Sunday, February 2, 2020

Coronary Artery Disease - Pathophysiology and Management Research Paper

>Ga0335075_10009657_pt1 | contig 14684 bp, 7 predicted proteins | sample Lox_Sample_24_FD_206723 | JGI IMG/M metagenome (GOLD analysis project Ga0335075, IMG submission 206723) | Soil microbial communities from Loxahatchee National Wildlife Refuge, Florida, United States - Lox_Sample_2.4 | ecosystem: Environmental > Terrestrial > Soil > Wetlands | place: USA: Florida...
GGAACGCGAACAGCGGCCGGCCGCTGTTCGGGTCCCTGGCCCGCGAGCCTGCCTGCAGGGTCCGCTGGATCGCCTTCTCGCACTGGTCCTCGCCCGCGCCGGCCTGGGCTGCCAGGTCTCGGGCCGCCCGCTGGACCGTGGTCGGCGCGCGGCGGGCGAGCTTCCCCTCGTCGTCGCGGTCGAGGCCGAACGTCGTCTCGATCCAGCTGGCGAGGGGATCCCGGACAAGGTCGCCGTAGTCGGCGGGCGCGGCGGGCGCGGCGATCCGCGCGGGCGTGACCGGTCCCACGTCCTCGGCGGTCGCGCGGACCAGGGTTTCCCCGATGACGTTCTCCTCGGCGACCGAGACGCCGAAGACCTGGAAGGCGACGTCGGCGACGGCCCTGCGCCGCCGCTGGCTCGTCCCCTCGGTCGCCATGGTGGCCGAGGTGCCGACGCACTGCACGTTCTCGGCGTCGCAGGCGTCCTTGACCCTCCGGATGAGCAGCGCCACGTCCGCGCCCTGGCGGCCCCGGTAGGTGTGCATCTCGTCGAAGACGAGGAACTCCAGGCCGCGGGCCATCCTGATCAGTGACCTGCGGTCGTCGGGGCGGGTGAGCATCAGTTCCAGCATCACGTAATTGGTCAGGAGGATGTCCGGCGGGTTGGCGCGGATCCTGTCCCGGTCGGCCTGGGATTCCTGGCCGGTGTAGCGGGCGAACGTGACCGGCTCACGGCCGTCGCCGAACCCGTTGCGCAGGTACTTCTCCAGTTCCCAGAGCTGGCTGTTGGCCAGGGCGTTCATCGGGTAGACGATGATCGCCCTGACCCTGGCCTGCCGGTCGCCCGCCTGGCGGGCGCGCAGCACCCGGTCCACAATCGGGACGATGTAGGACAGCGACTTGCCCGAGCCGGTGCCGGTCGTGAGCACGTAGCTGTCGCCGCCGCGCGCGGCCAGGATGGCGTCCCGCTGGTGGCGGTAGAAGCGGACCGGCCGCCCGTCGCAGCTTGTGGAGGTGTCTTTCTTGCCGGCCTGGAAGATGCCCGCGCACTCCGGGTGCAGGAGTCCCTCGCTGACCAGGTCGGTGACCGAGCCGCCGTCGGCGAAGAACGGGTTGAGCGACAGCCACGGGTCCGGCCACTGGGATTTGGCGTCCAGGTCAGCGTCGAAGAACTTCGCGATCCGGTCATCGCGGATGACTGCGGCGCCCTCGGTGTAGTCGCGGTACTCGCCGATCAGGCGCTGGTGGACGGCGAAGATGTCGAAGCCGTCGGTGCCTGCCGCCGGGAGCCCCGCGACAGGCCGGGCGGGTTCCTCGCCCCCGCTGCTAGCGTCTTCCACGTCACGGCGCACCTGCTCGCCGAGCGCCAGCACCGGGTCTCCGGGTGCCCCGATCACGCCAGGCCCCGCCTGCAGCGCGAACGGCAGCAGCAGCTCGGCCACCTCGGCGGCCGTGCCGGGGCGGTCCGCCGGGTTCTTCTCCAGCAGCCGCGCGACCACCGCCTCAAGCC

Coronary Artery Disease - Pathophysiology and Management - Research Paper Example Plague is a component of fat, cholesterol and other substances of the blood. Plague is slowly built up over several years forming a condition known as atherosclerosis (Cohen & Hasselbring, 2007). After a long period of building up, plague hardens and narrows coronary artery leading to limits of flow of oxygenated blood to the heart. As the plague hardens, it eventually ruptures, causing a blood clot, a situation that can lead to blockage of blood flow through the coronary artery. If the flow of oxygenated blood is reduced or blocked, a heart attack occurs (Cohen & Hasselbring, 2007). The beginning of symptomatic CAD is normally about ten years in men, but CAD cases in women are more prevalent especially to women who have reached menopause. However, it is believed that CAD cases tend to cumulate in families (Cohen & Hasselbring, 2007). Studies have indicated that history of CAD risks in families with CAD cases is common. Although some people can argue that CAD is a hereditary disease, some factors like other health complications such as hypertension, high blood pressure and obesity facilitates risks of CAD. All these are widely associated with living styles. There are precautions that physicians give to patients suffering from CAD. Unfortunately, many people suffering from CAD fail to take these precautions seriously (Cohen & Hasselbring, 2007). For example, the habit of smoking has become so rampant with over twenty five percent of people with over eighteen years smoking cigarette. Smoking is said to multiply the effects of other CAD factors. It is estimated to cause twenty percent of CAD deaths. The theory of aetherorosclerosis states that the process symbolizes an effort to heal in response to endothelial injury (Cohen & Hasselbring, 2007). During this process, the first step involves development of fatty streaks. These streaks tend to form between endothelium and internal elastic lamina. In the recent past, inflammation is becoming a component of atheroscler osis genesis and plague instability. Patients with CAD are at danger of risk factors known as metabolic syndrome (Cohen & Hasselbring, 2007). CAD is known for its persistent burden to many people all over the world. However, its risks can be managed if efficacy of lipid- lowering models is followed. The first lipid- lowering therapy focuses on therapeutic lifestyle changes (Cohen & Hasselbring, 2007). This includes dietary changes, constant physical activities, avoiding risky practices like smoking and alcohol drinking, and undertaking recommended wait lose. However, there are pharmacologic agents that help adjust lipid levels although, therapeutic lifestyle is preferred to them (Cohen & Hasselbring, 2007). Patients with CAD are carefully examined. The examination includes description of the pain, its location and severity (Cohen & Hasselbring, 2007). Diagnosis of CAD involves detailed patients history and electrocardiogram. After the initial diagnosis, laboratory tests follow. Angi na is the commonest symptom although some patients remain asymptomatic. Some of the notable symptoms include chest pain, sweating, and yellowish tumors at either lower or upper lids. One of the major causes of CAD is stress (Cohen & Hasselbring, 2007). In this regard, nursing care plan involves helping the patient to realize the cause of the disease and how best they can refrain from it. Since stress is prevalence to most CAD patients, one of

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